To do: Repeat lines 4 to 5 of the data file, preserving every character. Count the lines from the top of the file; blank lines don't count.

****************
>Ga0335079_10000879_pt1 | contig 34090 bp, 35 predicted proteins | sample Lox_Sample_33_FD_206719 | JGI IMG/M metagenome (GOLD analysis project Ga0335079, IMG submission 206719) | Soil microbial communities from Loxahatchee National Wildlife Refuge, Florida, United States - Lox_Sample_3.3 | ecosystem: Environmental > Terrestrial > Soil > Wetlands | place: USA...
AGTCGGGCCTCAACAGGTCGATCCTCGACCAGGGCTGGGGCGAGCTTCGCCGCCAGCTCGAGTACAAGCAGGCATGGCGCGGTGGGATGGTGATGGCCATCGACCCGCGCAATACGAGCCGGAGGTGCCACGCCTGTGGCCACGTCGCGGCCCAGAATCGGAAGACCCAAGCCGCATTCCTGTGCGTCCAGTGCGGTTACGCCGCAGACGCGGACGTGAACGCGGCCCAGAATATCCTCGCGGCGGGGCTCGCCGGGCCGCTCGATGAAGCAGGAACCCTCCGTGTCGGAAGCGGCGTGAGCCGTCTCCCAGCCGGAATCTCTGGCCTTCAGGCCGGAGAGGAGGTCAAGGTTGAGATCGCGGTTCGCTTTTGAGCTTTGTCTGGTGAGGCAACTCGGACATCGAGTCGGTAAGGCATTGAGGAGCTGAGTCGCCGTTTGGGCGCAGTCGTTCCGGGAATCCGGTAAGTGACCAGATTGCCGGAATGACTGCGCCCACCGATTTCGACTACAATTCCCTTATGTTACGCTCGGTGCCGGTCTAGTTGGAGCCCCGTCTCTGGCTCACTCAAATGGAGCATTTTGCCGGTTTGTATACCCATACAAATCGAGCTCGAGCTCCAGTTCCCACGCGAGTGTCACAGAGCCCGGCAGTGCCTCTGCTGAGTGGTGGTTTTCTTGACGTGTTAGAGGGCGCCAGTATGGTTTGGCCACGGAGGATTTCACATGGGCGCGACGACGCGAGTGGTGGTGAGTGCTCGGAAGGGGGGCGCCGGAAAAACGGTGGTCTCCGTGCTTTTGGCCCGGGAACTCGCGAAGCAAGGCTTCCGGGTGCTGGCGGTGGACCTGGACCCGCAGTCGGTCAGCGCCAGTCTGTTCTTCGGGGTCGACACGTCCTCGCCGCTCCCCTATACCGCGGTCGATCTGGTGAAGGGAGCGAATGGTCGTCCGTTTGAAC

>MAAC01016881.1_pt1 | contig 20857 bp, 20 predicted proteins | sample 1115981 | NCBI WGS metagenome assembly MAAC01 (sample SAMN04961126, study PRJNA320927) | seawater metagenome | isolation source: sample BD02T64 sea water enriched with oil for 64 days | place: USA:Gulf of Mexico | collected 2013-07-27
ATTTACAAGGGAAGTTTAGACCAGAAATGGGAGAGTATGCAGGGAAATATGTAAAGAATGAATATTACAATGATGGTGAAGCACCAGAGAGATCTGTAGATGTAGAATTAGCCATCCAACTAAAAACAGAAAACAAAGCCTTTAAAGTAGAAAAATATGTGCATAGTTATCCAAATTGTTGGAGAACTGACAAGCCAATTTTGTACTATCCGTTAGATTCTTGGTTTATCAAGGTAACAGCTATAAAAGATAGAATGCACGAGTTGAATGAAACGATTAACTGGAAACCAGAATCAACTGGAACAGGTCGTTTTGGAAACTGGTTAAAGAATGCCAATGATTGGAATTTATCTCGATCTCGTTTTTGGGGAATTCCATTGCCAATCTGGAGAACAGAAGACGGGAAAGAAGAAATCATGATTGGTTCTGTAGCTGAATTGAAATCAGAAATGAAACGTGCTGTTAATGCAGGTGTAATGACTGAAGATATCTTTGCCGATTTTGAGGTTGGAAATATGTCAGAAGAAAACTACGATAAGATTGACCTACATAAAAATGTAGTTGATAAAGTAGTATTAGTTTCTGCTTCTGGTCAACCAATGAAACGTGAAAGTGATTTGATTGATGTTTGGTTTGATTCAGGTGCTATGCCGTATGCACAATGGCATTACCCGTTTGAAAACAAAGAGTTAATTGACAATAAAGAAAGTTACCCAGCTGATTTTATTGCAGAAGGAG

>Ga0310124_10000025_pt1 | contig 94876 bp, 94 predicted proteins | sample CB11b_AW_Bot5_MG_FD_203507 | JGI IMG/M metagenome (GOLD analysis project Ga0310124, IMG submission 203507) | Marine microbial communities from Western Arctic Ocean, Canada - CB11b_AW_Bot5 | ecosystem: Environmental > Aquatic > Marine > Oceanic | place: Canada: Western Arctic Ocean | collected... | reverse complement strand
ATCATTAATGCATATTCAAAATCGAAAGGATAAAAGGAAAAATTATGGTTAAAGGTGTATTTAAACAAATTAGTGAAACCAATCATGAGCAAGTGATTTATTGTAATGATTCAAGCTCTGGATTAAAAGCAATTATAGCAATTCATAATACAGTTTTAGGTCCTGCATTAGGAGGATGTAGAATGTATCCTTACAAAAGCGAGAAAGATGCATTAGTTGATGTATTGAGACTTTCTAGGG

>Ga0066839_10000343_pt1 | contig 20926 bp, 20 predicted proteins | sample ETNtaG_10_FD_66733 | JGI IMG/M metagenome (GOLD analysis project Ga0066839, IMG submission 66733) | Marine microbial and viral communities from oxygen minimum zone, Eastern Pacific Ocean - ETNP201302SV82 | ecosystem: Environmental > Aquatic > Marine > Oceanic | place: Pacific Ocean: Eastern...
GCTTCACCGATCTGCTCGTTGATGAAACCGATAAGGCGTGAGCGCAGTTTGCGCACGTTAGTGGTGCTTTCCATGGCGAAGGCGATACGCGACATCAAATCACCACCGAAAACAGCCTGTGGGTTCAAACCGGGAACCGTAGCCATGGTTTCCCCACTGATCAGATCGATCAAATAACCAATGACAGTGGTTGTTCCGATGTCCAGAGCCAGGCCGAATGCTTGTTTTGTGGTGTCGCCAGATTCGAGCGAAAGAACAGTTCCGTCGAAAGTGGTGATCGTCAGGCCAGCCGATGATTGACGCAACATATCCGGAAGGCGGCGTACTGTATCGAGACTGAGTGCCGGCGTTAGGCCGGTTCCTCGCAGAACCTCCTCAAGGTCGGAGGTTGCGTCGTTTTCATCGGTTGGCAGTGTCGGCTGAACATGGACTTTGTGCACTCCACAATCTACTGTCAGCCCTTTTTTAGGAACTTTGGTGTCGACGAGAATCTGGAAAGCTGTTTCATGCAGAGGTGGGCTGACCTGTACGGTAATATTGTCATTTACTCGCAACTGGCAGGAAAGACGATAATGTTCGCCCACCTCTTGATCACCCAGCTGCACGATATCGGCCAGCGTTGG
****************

ATTTACAAGGGAAGTTTAGACCAGAAATGGGAGAGTATGCAGGGAAATATGTAAAGAATGAATATTACAATGATGGTGAAGCACCAGAGAGATCTGTAGATGTAGAATTAGCCATCCAACTAAAAACAGAAAACAAAGCCTTTAAAGTAGAAAAATATGTGCATAGTTATCCAAATTGTTGGAGAACTGACAAGCCAATTTTGTACTATCCGTTAGATTCTTGGTTTATCAAGGTAACAGCTATAAAAGATAGAATGCACGAGTTGAATGAAACGATTAACTGGAAACCAGAATCAACTGGAACAGGTCGTTTTGGAAACTGGTTAAAGAATGCCAATGATTGGAATTTATCTCGATCTCGTTTTTGGGGAATTCCATTGCCAATCTGGAGAACAGAAGACGGGAAAGAAGAAATCATGATTGGTTCTGTAGCTGAATTGAAATCAGAAATGAAACGTGCTGTTAATGCAGGTGTAATGACTGAAGATATCTTTGCCGATTTTGAGGTTGGAAATATGTCAGAAGAAAACTACGATAAGATTGACCTACATAAAAATGTAGTTGATAAAGTAGTATTAGTTTCTGCTTCTGGTCAACCAATGAAACGTGAAAGTGATTTGATTGATGTTTGGTTTGATTCAGGTGCTATGCCGTATGCACAATGGCATTACCCGTTTGAAAACAAAGAGTTAATTGACAATAAAGAAAGTTACCCAGCTGATTTTATTGCAGAAGGAG

>Ga0310124_10000025_pt1 | contig 94876 bp, 94 predicted proteins | sample CB11b_AW_Bot5_MG_FD_203507 | JGI IMG/M metagenome (GOLD analysis project Ga0310124, IMG submission 203507) | Marine microbial communities from Western Arctic Ocean, Canada - CB11b_AW_Bot5 | ecosystem: Environmental > Aquatic > Marine > Oceanic | place: Canada: Western Arctic Ocean | collected... | reverse complement strand